“I kind of wonder if he is going to get the ball really rolling [on racism] before he leaves,” 607 says with a tone of doubt.
Politics and life offer plenty of fodder for 607’s lyric writing, and that includes Obama. Soon after Obama was elected, 607 wrote a short song called “We Haven’t Won Yet.”
But it’s his home state that he believes has stories yet to be told through rap and music. Arkansas rappers have a gift for “elite storytelling” that is missing in other rap scenes, he says.
“We aren’t Atlanta or Vegas, but we have armchair wisdom and stories from our grandparents, fathers and the straight characters in our lives,” he says. “Those stories have been missing in rap.”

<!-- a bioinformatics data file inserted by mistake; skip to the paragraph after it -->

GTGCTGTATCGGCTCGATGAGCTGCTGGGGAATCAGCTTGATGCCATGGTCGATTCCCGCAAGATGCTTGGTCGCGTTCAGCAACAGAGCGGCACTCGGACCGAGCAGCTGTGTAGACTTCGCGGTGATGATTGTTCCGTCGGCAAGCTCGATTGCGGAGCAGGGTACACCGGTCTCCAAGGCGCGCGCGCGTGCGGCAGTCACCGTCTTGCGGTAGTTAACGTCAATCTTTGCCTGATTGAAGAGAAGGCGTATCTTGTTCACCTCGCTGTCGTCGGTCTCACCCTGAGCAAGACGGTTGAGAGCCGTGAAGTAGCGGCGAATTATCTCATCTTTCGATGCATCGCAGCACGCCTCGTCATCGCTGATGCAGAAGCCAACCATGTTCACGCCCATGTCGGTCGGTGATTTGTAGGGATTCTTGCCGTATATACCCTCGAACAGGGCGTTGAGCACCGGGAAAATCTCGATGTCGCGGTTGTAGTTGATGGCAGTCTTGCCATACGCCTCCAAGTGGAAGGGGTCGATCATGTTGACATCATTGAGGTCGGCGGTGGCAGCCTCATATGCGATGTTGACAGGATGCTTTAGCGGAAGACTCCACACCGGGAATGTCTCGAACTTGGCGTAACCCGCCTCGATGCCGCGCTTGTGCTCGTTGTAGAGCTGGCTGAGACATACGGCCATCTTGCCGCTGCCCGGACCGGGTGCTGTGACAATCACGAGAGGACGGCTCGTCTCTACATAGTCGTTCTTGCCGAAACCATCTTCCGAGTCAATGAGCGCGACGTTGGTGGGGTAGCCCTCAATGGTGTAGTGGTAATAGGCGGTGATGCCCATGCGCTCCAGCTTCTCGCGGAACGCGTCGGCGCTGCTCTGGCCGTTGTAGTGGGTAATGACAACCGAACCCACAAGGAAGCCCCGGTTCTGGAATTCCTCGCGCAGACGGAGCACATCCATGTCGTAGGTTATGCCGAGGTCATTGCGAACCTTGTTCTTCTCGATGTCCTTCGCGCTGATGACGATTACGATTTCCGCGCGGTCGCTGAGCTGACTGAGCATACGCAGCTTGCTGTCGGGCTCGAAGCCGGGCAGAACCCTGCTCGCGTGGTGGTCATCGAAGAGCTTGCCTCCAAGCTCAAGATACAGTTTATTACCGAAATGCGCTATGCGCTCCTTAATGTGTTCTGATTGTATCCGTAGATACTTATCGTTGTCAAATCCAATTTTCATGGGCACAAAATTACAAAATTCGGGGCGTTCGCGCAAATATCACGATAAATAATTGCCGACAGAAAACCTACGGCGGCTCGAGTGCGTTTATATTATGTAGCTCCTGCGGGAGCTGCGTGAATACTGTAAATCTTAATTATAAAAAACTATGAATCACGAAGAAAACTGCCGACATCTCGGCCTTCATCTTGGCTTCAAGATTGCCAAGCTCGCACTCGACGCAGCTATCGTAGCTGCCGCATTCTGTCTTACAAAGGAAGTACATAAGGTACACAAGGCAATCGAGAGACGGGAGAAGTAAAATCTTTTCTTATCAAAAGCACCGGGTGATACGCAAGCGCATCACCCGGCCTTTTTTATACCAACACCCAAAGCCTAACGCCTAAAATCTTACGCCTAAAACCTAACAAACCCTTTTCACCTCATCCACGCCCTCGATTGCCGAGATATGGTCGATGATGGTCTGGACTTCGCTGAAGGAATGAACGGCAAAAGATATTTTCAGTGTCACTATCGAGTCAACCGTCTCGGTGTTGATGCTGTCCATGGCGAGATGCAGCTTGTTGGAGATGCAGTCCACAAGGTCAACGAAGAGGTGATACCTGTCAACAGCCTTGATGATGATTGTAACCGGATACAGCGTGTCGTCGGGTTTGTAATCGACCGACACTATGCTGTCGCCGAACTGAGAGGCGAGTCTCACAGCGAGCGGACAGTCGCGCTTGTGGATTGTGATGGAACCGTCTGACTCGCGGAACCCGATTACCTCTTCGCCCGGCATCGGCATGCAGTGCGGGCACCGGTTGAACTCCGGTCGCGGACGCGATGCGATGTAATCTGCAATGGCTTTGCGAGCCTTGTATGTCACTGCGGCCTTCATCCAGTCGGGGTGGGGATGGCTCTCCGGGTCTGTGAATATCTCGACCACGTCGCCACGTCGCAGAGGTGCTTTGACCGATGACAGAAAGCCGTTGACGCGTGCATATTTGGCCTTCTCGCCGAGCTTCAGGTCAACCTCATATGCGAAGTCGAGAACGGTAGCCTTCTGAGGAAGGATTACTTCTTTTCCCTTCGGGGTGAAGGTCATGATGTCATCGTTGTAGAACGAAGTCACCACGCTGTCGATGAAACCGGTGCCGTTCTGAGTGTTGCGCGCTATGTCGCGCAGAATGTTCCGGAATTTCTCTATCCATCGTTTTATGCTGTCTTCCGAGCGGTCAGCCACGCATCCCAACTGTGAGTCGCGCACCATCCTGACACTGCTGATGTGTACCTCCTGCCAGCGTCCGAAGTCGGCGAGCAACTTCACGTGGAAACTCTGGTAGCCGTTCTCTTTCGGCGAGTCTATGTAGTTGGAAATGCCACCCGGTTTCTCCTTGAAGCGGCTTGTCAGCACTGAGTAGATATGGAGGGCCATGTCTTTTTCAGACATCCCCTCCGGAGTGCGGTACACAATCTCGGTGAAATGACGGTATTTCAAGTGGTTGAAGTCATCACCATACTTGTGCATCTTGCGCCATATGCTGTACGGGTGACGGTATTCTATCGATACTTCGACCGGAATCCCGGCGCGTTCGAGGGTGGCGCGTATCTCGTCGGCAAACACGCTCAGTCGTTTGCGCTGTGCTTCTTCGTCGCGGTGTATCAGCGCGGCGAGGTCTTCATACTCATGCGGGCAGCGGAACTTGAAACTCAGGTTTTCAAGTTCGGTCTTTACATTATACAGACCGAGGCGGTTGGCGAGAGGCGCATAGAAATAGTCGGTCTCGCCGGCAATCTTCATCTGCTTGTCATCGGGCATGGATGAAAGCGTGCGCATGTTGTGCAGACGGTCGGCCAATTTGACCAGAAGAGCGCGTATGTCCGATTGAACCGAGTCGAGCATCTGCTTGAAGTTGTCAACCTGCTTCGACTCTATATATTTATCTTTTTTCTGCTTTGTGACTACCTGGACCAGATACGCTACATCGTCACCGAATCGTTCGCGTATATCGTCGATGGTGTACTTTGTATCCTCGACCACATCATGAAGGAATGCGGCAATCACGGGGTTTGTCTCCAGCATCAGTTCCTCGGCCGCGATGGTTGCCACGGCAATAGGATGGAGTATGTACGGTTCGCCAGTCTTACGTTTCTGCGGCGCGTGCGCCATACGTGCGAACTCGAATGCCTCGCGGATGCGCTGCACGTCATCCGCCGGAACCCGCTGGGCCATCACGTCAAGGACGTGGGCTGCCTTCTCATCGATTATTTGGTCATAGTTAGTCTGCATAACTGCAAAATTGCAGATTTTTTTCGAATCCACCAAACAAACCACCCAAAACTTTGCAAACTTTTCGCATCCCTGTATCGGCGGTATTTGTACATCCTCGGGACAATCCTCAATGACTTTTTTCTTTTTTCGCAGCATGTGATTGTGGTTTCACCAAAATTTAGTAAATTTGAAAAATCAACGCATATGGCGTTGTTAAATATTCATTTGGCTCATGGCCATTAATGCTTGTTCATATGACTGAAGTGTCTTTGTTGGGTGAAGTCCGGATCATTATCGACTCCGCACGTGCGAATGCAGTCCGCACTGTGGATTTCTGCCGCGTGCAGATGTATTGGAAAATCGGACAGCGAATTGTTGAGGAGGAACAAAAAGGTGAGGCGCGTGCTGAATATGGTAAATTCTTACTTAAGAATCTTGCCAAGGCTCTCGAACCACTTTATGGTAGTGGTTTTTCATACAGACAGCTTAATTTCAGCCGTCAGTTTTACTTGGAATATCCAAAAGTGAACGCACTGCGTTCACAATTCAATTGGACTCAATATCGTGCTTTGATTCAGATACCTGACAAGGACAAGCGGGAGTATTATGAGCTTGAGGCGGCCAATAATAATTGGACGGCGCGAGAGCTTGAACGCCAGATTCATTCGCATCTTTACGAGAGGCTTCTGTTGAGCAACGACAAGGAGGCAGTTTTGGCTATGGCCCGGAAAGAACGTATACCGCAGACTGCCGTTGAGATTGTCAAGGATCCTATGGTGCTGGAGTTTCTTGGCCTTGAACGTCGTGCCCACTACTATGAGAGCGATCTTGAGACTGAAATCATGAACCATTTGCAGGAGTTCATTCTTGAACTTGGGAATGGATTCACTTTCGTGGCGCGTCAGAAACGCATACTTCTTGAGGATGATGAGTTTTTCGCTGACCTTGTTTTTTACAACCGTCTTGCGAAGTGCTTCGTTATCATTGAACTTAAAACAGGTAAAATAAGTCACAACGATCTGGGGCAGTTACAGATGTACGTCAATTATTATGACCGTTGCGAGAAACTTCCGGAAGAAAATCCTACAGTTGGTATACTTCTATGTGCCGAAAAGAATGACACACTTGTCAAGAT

And if Atlanta or Los Angeles calls, 607 has no plans to leave his home state.
“I travel inside and outside of the country frequently, and I still haven’t been able to physically take my music more places than the Internet has,” he says. “Leaving your hometown to go pursue your dreams in a saturated market is a tired cliche that was killed by the Internet. In a world where most people are catapulted to the next level because of followers or views, leaving my family and my network would be a most unnecessary thing.”